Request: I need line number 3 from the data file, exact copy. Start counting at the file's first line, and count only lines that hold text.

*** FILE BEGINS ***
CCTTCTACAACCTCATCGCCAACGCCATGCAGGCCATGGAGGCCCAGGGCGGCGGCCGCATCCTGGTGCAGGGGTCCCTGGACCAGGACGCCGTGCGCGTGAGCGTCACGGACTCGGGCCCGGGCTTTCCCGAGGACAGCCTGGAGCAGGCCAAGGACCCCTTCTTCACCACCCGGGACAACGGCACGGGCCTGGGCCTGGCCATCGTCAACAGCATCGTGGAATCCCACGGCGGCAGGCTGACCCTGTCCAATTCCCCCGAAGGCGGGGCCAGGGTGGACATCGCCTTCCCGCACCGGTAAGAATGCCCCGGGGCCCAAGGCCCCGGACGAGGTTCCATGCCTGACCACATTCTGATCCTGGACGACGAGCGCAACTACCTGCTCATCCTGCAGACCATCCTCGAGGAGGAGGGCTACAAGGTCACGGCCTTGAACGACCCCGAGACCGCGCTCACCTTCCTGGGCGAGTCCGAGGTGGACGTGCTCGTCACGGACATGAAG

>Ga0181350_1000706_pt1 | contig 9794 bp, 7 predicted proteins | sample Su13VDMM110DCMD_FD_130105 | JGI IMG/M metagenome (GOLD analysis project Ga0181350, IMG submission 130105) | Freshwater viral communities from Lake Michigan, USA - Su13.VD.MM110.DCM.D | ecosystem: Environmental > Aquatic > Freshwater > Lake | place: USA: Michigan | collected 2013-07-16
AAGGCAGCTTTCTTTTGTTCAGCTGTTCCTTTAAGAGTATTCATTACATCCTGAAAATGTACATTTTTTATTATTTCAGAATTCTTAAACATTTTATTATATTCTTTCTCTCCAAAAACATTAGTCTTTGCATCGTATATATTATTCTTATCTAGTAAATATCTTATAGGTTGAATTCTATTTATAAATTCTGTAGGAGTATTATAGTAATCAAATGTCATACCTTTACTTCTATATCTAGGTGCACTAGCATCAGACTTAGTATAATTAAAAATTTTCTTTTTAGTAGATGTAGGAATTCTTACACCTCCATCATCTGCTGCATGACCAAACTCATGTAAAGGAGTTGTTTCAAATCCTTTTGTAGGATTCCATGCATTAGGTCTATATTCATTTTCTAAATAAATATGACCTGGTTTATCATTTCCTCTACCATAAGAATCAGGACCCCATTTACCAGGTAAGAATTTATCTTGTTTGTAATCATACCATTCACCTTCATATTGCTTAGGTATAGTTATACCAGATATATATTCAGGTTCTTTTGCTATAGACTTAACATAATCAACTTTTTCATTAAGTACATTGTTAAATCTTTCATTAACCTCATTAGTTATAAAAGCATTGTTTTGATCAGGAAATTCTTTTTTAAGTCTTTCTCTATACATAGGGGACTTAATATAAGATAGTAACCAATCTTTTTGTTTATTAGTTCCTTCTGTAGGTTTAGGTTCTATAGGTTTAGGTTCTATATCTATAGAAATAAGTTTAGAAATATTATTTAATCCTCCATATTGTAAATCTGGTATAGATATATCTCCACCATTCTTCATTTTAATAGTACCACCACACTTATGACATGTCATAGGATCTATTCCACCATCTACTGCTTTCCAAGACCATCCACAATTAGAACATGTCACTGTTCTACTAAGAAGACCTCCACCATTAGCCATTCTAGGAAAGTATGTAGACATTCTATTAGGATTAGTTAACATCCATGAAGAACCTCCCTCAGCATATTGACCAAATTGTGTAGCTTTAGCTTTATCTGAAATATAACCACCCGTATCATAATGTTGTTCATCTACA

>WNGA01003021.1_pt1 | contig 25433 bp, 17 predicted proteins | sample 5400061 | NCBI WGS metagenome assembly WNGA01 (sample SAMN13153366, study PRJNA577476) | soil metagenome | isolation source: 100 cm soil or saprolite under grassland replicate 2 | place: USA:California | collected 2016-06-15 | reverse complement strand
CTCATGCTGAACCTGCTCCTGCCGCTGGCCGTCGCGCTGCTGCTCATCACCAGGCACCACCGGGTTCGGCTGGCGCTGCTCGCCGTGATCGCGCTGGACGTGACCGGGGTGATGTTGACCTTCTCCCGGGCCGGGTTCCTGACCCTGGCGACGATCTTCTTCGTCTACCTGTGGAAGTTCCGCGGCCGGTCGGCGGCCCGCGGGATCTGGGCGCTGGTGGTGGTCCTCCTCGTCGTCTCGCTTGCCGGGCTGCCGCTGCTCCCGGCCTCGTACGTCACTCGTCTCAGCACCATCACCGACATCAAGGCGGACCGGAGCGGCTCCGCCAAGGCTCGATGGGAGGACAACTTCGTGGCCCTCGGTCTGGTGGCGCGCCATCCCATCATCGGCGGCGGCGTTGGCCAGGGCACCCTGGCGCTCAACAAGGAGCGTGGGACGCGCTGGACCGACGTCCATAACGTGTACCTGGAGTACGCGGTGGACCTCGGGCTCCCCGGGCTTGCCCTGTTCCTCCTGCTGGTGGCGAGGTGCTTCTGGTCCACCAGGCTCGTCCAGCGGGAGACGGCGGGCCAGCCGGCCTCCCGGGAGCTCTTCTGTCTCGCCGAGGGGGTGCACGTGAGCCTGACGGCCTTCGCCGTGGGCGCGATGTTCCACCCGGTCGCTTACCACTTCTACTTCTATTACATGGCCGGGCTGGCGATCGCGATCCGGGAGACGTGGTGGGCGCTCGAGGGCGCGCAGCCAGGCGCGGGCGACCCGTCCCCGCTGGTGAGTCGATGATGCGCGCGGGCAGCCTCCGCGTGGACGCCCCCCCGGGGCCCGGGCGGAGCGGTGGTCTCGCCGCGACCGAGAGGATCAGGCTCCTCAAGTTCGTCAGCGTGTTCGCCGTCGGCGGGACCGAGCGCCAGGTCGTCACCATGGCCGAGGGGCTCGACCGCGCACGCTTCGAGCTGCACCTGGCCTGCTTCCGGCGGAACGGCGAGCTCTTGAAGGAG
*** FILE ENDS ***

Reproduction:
AAGGCAGCTTTCTTTTGTTCAGCTGTTCCTTTAAGAGTATTCATTACATCCTGAAAATGTACATTTTTTATTATTTCAGAATTCTTAAACATTTTATTATATTCTTTCTCTCCAAAAACATTAGTCTTTGCATCGTATATATTATTCTTATCTAGTAAATATCTTATAGGTTGAATTCTATTTATAAATTCTGTAGGAGTATTATAGTAATCAAATGTCATACCTTTACTTCTATATCTAGGTGCACTAGCATCAGACTTAGTATAATTAAAAATTTTCTTTTTAGTAGATGTAGGAATTCTTACACCTCCATCATCTGCTGCATGACCAAACTCATGTAAAGGAGTTGTTTCAAATCCTTTTGTAGGATTCCATGCATTAGGTCTATATTCATTTTCTAAATAAATATGACCTGGTTTATCATTTCCTCTACCATAAGAATCAGGACCCCATTTACCAGGTAAGAATTTATCTTGTTTGTAATCATACCATTCACCTTCATATTGCTTAGGTATAGTTATACCAGATATATATTCAGGTTCTTTTGCTATAGACTTAACATAATCAACTTTTTCATTAAGTACATTGTTAAATCTTTCATTAACCTCATTAGTTATAAAAGCATTGTTTTGATCAGGAAATTCTTTTTTAAGTCTTTCTCTATACATAGGGGACTTAATATAAGATAGTAACCAATCTTTTTGTTTATTAGTTCCTTCTGTAGGTTTAGGTTCTATAGGTTTAGGTTCTATATCTATAGAAATAAGTTTAGAAATATTATTTAATCCTCCATATTGTAAATCTGGTATAGATATATCTCCACCATTCTTCATTTTAATAGTACCACCACACTTATGACATGTCATAGGATCTATTCCACCATCTACTGCTTTCCAAGACCATCCACAATTAGAACATGTCACTGTTCTACTAAGAAGACCTCCACCATTAGCCATTCTAGGAAAGTATGTAGACATTCTATTAGGATTAGTTAACATCCATGAAGAACCTCCCTCAGCATATTGACCAAATTGTGTAGCTTTAGCTTTATCTGAAATATAACCACCCGTATCATAATGTTGTTCATCTACA